Last Friday, a U.S. drone strike killed radical Yemeni-American cleric Anwar al-Awlaki — a “propagandist for aspiring jihadists around the globe” — and another American citizen, Samir Khan, co-editor of the al Qaeda English language propaganda magazine, Inspire. President Obama called Awlaki’s death “a major blow to al-Qaeda’s most active affiliate,” referring to al Qaeda in the Arabian Peninsula (AQAP). While while some have questioned Awlaki’s influence on AQAP’s operations, a report out today from the U.S. Military Academy’s Combating Terrorism Center said that killing Awlaki has weakened AQAP, but “the only way to eliminate the threat is to take out its Yemen leaders.” Indeed, al-Awlaki’s lawful killing removes a genuine threat to the United States, but it brings Yemen no closer to peace and stability, writes CAP terrorism expert Ken Gude. But there is another significant aspect to his death. “It sets a sense of doom for the rest of them,” one senior U.S. official said. “Getting Awlaki, given his tight operational security, increases the sense of fear. It’s hard for them to attack when they’re trying to protect their own back side.” But also, more than just weakening AQAP, Awlaki’s death — and indeed the successful raid that killed Osama bin Laden — highlight’s President Obama’s impressive record in combating terrorism since he moved in to the Oval Office.
NO BIG DEAL? Conservatives immediately played down the import of killing Awlaki as if trying to prevent the president from benefiting politically. “I think it’s important as individual al Qaeda figures and other terrorists are killed that we not read more into it than there is,” former Bush administration official John Bolton said. Fox’s Gretchen Carlson, oddly, seized the moment to wonder whether Obama is weak on terrorism. Others saw Awlaki’s killing as a good opportunity to promote torture. GOP presidential hopeful Gov. Rick Perry (R-TX) said that the info that led to Awlaki “probably” came from torturing Gitmo detainees and Vice President Cheney, while reluctantly admitting that Obama’s counterterror strategy has been successful, demanded an apology from the president for rebuking the Bush administration’s torture polices.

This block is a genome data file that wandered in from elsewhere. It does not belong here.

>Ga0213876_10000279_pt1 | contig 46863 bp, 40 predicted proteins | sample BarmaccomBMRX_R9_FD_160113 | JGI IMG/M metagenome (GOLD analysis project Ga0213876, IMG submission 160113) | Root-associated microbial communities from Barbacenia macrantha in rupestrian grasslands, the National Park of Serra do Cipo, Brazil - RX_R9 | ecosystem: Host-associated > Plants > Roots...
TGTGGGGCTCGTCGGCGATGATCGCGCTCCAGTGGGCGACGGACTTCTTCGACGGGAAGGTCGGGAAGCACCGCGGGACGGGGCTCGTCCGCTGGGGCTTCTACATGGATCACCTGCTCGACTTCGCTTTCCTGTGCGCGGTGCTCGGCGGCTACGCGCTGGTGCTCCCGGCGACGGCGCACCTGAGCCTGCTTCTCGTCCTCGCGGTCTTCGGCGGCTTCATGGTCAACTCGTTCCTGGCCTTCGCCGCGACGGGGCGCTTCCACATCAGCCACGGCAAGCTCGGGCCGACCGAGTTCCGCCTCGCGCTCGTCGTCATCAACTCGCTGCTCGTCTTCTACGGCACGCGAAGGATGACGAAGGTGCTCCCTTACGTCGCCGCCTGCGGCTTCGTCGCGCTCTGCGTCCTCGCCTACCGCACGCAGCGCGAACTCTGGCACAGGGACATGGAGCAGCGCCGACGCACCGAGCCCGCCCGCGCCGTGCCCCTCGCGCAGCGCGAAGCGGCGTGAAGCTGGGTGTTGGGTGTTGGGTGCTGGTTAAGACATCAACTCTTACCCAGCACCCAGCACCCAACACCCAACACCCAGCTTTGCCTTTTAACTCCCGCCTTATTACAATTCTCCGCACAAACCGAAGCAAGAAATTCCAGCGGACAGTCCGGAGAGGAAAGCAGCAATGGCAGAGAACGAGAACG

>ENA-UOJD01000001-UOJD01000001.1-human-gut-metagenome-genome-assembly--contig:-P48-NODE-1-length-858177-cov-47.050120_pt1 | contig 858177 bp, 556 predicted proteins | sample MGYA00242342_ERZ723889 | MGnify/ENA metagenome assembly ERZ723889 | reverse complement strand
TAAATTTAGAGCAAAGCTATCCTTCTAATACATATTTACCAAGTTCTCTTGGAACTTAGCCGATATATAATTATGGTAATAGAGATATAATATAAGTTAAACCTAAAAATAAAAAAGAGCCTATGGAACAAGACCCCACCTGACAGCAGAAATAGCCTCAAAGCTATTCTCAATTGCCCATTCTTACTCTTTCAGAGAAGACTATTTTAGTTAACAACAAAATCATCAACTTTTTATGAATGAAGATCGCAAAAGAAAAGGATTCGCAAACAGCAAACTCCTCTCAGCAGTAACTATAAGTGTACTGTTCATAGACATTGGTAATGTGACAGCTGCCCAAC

THE SHIFT: Despite banning the use of torture and moving toward closing Guantanamo Bay, many analysts, particularly former Bush administration officials, haven’t noticed much difference in Obama’s counterterror strategies from those of his predecessor. “Barack Obama embraced the bulk of the Bush counterterrorism policies as they stood in January 2009,” said former Bush Justice Department official Jack Goldsmith. Obama had changed “virtually nothing with respect to existing CIA programs and operations,” said former Bush administration CIA lawyer John Rizzo just last month. But what has signified Obama’s counterterrorism policy versus Bush’s is focus. “We had pushed too many resources into the fight in Iraq [when] the real enemy was Al Qaeda and was Osama bin Laden,” White House spokesman Jay Carney said shortly after bin Laden’s death. Not only did Obama revive efforts to get bin Laden shortly after he took office, but his push to wind down the war in Iraq shifted both resources and focus to the main terror threat to the United States.
THE RESULTS: The president has significantly increased drone attacks on suspected terrorists from the days of the Bush administration and “these covert actions have become an integral part of U.S. counterterrorism strategy,” writes Tara Mckelvey at the Daily Beast. Indeed, according to data compiled by the New America Foundation, in Pakistan for example, Obama has increased drone strikes there significantly: 33 in 2008 increased to 53 in 2009, to 118 in 2011, and 60 so far this year. While this policy raises important moral and legal questions, Obama’s focus on al Qaeda has yielded results. In addition to bin Laden and al-Awlaki, ABC’s Jake Tapper notes that nearly 20 more senior al Qaeda operatives have been killed since 2009. “No president since George H.W. Bush has had more foreign-policy successes happen under his watch than President Obama,” MSNBC’s First Read noted last week, which added, “The death of bin Laden. The dismantling of al Qaeda. The ouster of Khaddafy. And the end of combat operations in Iraq. Yet when you look at polls and Obama’s approval rating, he’s getting almost no credit from the American public, a la Bush 41.”
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